African swine fever control situation in China remains complicated – official
BEIJING, July 20 (Reuters) – China’s efforts to control outbreaks of African swine fever in its pig herd have remained complicated, with 11 outbreaks officially reported so far this year and new variants of the virus also present, a said an official from the Ministry of Agriculture on Tuesday.
Beijing has rebuilt its pig herd after the virus, first detected in China in 2018, slashed pig and pig production in the world’s largest market.
Industry sources said there were new outbreaks in northern and northeastern China earlier this year. New outbreaks have also been detected in southwest Sichuan province, Reuters reported. Read more
“The control and prevention situation is still complicated and the task remains severe,” said Xin Guochang, an official in the livestock office of the Ministry of Agriculture and Rural Affairs.
The risk of further epidemics has persisted even though the overall disease situation is stable, Xin told reporters.
The Chinese herd of 439 million pigs at the end of June was 99.4% of the level at the end of 2017, with a sow herd at 45.64 million head, or 102% of the level at the end of 2017, said Zeng Yande, head of development and planning. under the ministry, at the same event.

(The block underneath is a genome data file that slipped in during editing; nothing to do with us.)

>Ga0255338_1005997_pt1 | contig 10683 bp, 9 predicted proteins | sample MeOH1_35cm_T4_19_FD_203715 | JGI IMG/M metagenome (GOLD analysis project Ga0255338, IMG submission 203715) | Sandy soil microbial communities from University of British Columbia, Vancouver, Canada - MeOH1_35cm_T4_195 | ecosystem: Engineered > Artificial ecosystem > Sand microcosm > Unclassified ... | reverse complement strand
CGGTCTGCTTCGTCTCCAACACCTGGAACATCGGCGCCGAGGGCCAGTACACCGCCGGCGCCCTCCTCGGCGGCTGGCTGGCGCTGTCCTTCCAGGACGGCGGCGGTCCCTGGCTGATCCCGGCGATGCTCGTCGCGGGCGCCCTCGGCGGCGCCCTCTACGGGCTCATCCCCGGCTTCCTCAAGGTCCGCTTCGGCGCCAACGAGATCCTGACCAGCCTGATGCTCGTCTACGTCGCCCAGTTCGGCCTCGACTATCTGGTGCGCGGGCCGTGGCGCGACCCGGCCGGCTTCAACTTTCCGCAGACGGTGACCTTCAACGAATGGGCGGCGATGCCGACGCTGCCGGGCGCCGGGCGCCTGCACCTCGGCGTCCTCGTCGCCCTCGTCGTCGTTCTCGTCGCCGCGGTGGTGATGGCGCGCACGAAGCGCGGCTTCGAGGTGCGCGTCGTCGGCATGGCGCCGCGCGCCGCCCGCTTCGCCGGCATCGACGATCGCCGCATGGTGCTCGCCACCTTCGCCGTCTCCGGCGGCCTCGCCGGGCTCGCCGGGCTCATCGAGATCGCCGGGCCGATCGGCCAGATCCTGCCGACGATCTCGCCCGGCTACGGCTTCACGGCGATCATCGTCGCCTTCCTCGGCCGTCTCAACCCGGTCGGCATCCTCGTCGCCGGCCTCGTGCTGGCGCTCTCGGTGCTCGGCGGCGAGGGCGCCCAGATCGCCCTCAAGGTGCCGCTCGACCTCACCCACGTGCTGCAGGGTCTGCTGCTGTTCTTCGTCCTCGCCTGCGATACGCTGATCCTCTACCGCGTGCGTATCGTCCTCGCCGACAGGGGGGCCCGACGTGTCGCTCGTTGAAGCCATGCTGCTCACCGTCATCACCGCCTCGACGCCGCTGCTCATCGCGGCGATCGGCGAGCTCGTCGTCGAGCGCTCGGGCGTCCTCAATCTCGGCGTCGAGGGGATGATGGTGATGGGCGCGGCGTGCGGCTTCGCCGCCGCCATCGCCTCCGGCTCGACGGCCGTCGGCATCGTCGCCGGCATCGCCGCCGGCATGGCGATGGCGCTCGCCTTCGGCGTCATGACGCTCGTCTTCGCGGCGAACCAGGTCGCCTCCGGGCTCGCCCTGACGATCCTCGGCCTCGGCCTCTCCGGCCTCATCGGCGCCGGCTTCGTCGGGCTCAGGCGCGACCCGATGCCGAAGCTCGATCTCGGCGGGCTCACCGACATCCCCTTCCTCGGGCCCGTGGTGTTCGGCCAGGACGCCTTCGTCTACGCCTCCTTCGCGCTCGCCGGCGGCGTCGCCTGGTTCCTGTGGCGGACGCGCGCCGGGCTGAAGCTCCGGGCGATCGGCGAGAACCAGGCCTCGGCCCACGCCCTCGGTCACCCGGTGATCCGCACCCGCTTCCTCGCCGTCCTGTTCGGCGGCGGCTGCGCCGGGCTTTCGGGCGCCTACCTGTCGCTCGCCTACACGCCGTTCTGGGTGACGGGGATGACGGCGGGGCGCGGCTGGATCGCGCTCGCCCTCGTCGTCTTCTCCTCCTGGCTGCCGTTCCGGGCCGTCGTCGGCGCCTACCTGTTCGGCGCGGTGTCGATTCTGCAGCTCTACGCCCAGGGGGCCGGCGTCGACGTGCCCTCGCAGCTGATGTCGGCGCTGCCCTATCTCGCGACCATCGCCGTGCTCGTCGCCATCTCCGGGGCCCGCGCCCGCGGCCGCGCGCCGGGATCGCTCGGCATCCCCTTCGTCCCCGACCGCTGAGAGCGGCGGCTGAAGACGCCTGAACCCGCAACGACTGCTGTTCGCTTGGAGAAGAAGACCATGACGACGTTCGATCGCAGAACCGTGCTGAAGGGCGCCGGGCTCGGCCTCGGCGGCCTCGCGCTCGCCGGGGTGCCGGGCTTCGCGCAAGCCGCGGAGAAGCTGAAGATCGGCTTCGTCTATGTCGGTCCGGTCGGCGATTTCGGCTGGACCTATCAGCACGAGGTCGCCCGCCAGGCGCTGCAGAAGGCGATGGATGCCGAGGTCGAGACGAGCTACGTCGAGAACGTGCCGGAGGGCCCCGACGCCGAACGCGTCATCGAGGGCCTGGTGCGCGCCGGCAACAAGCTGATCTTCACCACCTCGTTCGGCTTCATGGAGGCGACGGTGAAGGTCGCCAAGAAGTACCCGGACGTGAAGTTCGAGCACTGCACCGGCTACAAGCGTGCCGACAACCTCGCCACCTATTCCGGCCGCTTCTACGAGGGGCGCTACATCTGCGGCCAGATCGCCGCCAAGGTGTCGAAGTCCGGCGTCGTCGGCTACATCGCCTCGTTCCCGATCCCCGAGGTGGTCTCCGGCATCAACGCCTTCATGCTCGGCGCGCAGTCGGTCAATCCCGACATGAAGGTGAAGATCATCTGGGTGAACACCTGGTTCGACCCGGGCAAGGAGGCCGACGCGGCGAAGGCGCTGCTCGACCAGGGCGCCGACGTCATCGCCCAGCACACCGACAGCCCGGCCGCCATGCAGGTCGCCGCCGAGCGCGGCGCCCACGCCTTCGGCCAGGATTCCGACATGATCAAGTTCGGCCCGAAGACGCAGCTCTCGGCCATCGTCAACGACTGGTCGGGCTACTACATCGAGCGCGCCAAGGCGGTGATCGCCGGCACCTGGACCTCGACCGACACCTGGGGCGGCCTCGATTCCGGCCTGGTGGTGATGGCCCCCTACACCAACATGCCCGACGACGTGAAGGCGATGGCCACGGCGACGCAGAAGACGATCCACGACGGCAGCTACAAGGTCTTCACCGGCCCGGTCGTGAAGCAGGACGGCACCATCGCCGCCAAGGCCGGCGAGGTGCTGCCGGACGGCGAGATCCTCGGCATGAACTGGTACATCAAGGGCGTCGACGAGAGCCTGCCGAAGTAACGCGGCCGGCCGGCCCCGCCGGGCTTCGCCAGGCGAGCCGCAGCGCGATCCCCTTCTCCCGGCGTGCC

The resumption of pig production has led to greater use of corn, a main ingredient in animal feed, and has pushed up grain prices, Song Danyang, another agriculture ministry official, said at the meeting. of the press conference.
Maize supplies are guaranteed and prices are likely to remain high and stabilize before the new harvest in the fall as arrivals of imported maize, sorghum and barley increase, Song said.
Animal feed producers have also turned to cheaper wheat to replace corn in the feed recipe.
China’s use of wheat in animal feed is expected to remain at a relatively high level as grain retains a price advantage over corn, Song added.
Wheat prices in central Henan Province, a major grain producer, were 2,520 yuan ($ 388.57) per tonne on Monday, topping the price of corn at 2,910 yuan.
($ 1 = 6.4854 Chinese renminbi yuan)
Reporting by Hallie Gu and Shivani Singh; Editing by Clarence Fernandez & Simon Cameron-Moore
Our Standards: Thomson Reuters Trust Principles.